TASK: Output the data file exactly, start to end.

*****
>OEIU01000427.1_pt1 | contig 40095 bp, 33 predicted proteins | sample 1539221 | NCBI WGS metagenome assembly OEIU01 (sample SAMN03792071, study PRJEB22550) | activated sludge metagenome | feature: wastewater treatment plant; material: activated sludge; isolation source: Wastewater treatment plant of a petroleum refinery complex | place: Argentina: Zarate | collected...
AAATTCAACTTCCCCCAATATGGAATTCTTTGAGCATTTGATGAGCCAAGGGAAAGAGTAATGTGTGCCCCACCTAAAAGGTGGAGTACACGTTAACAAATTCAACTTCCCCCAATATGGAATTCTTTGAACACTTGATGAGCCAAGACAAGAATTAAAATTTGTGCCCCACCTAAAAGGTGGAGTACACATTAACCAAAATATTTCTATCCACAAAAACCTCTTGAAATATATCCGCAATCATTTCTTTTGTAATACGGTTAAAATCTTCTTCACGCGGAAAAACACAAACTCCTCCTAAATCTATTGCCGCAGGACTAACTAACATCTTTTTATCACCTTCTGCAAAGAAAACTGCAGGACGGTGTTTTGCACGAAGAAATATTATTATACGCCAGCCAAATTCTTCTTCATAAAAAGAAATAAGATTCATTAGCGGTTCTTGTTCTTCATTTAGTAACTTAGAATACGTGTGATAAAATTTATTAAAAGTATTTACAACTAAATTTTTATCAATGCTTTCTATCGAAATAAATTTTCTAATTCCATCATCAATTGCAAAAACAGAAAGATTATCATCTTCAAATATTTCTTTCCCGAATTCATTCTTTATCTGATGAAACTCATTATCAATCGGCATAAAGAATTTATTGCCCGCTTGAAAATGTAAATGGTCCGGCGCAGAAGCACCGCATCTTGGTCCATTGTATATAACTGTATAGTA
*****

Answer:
>OEIU01000427.1_pt1 | contig 40095 bp, 33 predicted proteins | sample 1539221 | NCBI WGS metagenome assembly OEIU01 (sample SAMN03792071, study PRJEB22550) | activated sludge metagenome | feature: wastewater treatment plant; material: activated sludge; isolation source: Wastewater treatment plant of a petroleum refinery complex | place: Argentina: Zarate | collected...
AAATTCAACTTCCCCCAATATGGAATTCTTTGAGCATTTGATGAGCCAAGGGAAAGAGTAATGTGTGCCCCACCTAAAAGGTGGAGTACACGTTAACAAATTCAACTTCCCCCAATATGGAATTCTTTGAACACTTGATGAGCCAAGACAAGAATTAAAATTTGTGCCCCACCTAAAAGGTGGAGTACACATTAACCAAAATATTTCTATCCACAAAAACCTCTTGAAATATATCCGCAATCATTTCTTTTGTAATACGGTTAAAATCTTCTTCACGCGGAAAAACACAAACTCCTCCTAAATCTATTGCCGCAGGACTAACTAACATCTTTTTATCACCTTCTGCAAAGAAAACTGCAGGACGGTGTTTTGCACGAAGAAATATTATTATACGCCAGCCAAATTCTTCTTCATAAAAAGAAATAAGATTCATTAGCGGTTCTTGTTCTTCATTTAGTAACTTAGAATACGTGTGATAAAATTTATTAAAAGTATTTACAACTAAATTTTTATCAATGCTTTCTATCGAAATAAATTTTCTAATTCCATCATCAATTGCAAAAACAGAAAGATTATCATCTTCAAATATTTCTTTCCCGAATTCATTCTTTATCTGATGAAACTCATTATCAATCGGCATAAAGAATTTATTGCCCGCTTGAAAATGTAAATGGTCCGGCGCAGAAGCACCGCATCTTGGTCCATTGTATATAACTGTATAGTA